If someone were to say that we live in a “post-unicorn era,” they probably wouldn't be too far off. Some have been projecting such an era as far back as 2016, and with the recent issues surrounding WeWork, it's easy to see that if the unicorn era weren't dead before, it probably is now. However, that's not to say that venture capitalists have given up trying to make at least some judiciously-selected unicorn-approximations. To that end, Centana Growth Partners has secured a range of commitments to join a new equity fund geared specifically toward the financial services and financial technology, or fintech, market.
One Big New Push in the Unicorn Graveyard
Centana Growth Partners, a private equity firm, is poised to put a lot of financial muscle behind fintech operations with a new $375 million fund. That's actually 50% larger than the fund it started back in 2015, which suggests that Centana is expecting some real gains out of the fintech market going forward and is investing accordingly.
Indeed, Centana is hardly alone here; just for 2019 through September, CNBC noted, fintech startups globally landed a collective $24.6 billion in funding. This included some funding rounds that saw nine-figure investments going into company operations. By way of comparison, the entirety of 2017 saw $18.8 billion raised for fintech operations, and that number was shattered within nine months of 2019.
Whistling Past the Unicorn Graveyard?
As much as investors are rushing to put cash into fintech bets, there are two specters of doubt looming in the background and raining on the parade at least somewhat. Those specters go by the names “Uber” (NYSE: UBER) and “WeWork.” WeWork famously lost investors piles of cash, though there are some out there who believe that SoftBank (OTCMKTS: SFTBY)—who put a lot of that cash behind WeWork—will ultimately have the last laugh. When Forbes is calling it “the most ridiculous IPO of 2019,” however, you can see where interest might be thin.
As for Uber, problems have been bursting through like icicle spikes through the deck plates of the Titanic. We took a look at some of Uber's problems back in early November, and the picture hasn't improved much since. Even back then, shares were down 38% off the IPO, and though some recovery has been seen, they're still flirting with the 52-week low. It's worth noting that Jim Cramer of “Mad Money” fame asserts that shares of Uber are actually worth buying again as of late November, a turnaround from his pessimism on Uber stock from early November.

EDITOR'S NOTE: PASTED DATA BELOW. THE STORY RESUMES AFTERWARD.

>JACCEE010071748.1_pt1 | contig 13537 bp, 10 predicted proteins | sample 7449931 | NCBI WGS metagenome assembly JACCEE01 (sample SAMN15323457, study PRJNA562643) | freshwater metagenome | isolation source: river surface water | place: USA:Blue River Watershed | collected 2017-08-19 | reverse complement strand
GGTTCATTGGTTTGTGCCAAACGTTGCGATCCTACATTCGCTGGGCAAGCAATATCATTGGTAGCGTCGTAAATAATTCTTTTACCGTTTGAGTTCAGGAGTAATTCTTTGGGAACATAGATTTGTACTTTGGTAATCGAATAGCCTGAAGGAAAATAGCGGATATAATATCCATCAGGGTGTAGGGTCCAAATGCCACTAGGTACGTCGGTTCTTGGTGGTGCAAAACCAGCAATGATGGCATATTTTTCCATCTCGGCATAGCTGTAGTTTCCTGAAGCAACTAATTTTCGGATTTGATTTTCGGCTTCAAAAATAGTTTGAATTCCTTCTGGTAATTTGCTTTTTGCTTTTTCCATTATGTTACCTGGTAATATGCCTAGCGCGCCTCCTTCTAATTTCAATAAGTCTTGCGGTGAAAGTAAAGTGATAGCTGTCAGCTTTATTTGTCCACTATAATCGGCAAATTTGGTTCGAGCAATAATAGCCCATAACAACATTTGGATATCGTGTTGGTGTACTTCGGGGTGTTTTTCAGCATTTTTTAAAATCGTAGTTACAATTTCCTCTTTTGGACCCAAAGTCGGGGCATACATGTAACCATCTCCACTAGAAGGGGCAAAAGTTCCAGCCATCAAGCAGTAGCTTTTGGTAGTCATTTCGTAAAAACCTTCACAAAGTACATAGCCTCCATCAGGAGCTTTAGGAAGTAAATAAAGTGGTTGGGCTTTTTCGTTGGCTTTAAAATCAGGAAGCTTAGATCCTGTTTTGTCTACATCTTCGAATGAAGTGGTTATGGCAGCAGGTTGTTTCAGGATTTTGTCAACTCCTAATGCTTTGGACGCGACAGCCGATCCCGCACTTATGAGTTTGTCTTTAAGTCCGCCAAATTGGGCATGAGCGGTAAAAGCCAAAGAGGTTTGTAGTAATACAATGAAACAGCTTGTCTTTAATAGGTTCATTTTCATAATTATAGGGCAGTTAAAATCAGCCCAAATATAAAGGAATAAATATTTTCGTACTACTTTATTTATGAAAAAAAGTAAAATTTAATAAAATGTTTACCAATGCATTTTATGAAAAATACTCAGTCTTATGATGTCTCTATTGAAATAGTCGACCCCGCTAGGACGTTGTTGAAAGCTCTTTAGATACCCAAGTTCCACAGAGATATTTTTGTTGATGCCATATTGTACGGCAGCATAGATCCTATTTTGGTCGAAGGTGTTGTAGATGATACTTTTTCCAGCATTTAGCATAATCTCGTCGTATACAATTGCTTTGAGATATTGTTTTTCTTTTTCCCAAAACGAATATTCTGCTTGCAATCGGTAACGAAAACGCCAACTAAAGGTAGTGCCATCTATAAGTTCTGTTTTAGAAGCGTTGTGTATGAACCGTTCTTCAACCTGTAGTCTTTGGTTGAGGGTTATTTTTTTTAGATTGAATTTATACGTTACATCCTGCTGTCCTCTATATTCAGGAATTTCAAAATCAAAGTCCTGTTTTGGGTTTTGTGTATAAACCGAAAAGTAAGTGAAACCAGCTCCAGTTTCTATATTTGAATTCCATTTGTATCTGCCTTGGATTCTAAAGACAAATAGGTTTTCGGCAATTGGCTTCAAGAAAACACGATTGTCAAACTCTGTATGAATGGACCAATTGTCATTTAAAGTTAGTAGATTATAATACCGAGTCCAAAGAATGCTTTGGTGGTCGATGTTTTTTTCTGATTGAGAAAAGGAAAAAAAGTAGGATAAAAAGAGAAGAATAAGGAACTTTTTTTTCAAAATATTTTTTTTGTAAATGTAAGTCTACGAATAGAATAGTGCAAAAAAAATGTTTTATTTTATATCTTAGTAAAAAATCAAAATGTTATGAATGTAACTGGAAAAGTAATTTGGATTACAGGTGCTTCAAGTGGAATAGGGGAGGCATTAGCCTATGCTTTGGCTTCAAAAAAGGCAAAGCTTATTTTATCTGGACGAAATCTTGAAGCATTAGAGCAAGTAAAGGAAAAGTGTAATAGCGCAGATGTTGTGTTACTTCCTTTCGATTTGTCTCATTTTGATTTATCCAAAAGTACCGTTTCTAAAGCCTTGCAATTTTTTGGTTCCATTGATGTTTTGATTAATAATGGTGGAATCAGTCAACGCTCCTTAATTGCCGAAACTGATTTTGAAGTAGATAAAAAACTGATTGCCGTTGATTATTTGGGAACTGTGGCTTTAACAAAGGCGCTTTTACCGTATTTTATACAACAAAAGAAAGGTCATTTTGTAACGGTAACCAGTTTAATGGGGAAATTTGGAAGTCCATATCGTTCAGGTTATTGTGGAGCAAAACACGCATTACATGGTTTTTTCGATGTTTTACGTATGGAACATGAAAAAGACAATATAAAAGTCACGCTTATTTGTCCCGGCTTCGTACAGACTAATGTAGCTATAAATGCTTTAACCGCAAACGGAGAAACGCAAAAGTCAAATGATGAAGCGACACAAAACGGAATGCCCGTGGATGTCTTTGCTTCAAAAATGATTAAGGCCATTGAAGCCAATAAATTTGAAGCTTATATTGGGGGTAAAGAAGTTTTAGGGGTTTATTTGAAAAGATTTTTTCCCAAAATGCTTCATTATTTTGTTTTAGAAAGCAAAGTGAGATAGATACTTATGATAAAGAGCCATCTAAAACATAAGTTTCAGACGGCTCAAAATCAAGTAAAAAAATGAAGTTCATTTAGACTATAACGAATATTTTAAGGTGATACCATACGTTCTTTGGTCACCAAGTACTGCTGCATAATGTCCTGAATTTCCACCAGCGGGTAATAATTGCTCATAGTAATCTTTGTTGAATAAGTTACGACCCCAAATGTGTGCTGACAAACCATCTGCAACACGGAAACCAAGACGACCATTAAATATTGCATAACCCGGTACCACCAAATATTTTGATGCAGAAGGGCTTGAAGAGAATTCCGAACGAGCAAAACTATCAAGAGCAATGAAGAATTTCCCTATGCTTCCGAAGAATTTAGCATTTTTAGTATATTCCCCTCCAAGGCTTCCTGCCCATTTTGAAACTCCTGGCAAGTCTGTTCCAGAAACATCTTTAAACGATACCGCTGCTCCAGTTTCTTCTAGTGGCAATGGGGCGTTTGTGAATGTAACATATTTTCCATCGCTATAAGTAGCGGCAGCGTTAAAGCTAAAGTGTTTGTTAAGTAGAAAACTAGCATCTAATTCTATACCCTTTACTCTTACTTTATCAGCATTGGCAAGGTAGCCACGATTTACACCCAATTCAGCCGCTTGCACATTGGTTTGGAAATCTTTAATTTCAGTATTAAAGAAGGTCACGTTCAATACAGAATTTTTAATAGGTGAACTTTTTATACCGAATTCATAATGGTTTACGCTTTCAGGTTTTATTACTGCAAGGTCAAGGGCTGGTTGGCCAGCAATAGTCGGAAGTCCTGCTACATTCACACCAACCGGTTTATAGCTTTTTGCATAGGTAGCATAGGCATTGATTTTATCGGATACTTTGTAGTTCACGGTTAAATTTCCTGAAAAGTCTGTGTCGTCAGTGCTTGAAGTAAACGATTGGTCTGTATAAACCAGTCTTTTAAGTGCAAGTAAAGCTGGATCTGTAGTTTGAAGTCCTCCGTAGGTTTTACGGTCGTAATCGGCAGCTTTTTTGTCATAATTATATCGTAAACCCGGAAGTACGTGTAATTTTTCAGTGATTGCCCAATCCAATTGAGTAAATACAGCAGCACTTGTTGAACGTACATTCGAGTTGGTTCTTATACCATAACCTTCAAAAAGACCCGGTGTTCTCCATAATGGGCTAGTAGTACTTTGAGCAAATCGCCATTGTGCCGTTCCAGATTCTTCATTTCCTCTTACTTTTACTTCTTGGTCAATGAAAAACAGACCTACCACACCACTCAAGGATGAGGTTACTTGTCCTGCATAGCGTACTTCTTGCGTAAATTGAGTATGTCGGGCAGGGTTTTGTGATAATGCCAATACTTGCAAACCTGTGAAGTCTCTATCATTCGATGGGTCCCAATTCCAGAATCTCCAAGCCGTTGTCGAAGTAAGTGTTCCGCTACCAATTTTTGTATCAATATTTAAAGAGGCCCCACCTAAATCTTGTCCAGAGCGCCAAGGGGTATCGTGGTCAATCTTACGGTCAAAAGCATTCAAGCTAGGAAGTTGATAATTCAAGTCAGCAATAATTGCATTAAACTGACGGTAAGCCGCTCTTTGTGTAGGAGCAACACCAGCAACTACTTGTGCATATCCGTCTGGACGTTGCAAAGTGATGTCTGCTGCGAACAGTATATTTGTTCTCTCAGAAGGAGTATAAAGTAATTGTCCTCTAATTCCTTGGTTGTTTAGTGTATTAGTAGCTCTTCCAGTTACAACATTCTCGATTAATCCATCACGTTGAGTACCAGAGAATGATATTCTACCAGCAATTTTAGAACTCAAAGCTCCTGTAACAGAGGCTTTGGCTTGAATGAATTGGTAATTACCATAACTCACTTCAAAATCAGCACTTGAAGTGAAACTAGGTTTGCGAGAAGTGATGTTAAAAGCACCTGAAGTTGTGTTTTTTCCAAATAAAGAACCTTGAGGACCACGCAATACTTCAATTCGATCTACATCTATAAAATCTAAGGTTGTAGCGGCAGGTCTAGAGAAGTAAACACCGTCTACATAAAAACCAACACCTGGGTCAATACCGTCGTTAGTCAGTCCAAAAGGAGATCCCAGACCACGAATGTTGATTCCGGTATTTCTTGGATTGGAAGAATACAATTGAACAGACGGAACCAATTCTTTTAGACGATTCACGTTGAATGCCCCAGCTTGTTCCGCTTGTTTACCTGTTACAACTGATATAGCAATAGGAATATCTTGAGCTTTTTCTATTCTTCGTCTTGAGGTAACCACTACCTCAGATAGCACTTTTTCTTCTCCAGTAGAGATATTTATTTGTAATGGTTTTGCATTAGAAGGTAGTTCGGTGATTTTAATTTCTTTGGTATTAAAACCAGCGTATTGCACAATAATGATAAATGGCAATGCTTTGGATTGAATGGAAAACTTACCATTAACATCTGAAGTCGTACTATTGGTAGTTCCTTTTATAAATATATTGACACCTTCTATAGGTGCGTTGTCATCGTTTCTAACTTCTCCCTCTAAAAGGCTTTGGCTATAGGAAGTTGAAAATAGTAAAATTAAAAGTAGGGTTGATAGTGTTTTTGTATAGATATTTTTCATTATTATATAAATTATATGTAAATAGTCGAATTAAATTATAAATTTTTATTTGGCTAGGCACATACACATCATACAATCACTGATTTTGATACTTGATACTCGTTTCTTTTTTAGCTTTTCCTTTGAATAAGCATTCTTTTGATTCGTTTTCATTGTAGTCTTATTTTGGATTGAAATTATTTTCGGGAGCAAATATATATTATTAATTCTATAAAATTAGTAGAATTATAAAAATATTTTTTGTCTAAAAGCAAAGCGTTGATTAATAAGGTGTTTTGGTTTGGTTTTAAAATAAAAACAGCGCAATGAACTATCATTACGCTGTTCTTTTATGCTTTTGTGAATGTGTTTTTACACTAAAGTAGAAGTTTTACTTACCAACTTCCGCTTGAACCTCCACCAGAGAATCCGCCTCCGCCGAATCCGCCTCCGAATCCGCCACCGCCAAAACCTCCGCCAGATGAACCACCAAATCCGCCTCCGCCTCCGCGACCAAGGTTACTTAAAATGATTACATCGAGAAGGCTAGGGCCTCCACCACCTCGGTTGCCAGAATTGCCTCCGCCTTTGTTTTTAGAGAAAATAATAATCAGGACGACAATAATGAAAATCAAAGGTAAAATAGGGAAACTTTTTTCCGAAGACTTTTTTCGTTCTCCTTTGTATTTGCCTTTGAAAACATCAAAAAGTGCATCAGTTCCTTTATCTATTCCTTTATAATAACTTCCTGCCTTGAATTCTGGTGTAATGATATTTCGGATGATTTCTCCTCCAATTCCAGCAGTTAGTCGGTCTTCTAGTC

These issues weigh heavily on investors, but for groups like Centana, there's value to be had here. Word from co-founder Ben Cukier notes that the company is actively looking for companies with “large and exciting markets,” but is primarily focused on companies with “real value propositions” to offer.
The Unicorn Graveyard is in a Great Neighborhood
What if the issue here isn't so much unicorns, as the neighborhood the unicorns occupy? Keep in mind that all this investment is plunging into the fintech market, and that could easily have some bearing on the matter. The fintech market is fundamentally changing the way a lot of people live, work and play, thanks mainly to the broad focus the market represents.
Fintech covers a lot of waterfronts. Do you do any banking online, or from a mobile device? You've got some contact with fintech. Do you do your banking with an online-only bank sometimes called a “challenger” bank? You've got contact with fintech again. Gamble online? Fintech calling. Online shopping? Fintech too. Fintech has a lot of branches, and some of these branches are increasingly popular. Just look at the impact that mobile payments services like Apple Pay and Samsung Pay have had.
It would be easy to dismiss fintech as a set of shiny new toys that won't last except for one critical point: fintech is gaining on a range of fronts and rapidly becoming the new “how did I ever live without this” technology of choice. A market so diversified will have its share of winners and losers, but for groups like Centana, putting investment cash behind them should average out positive in the long term.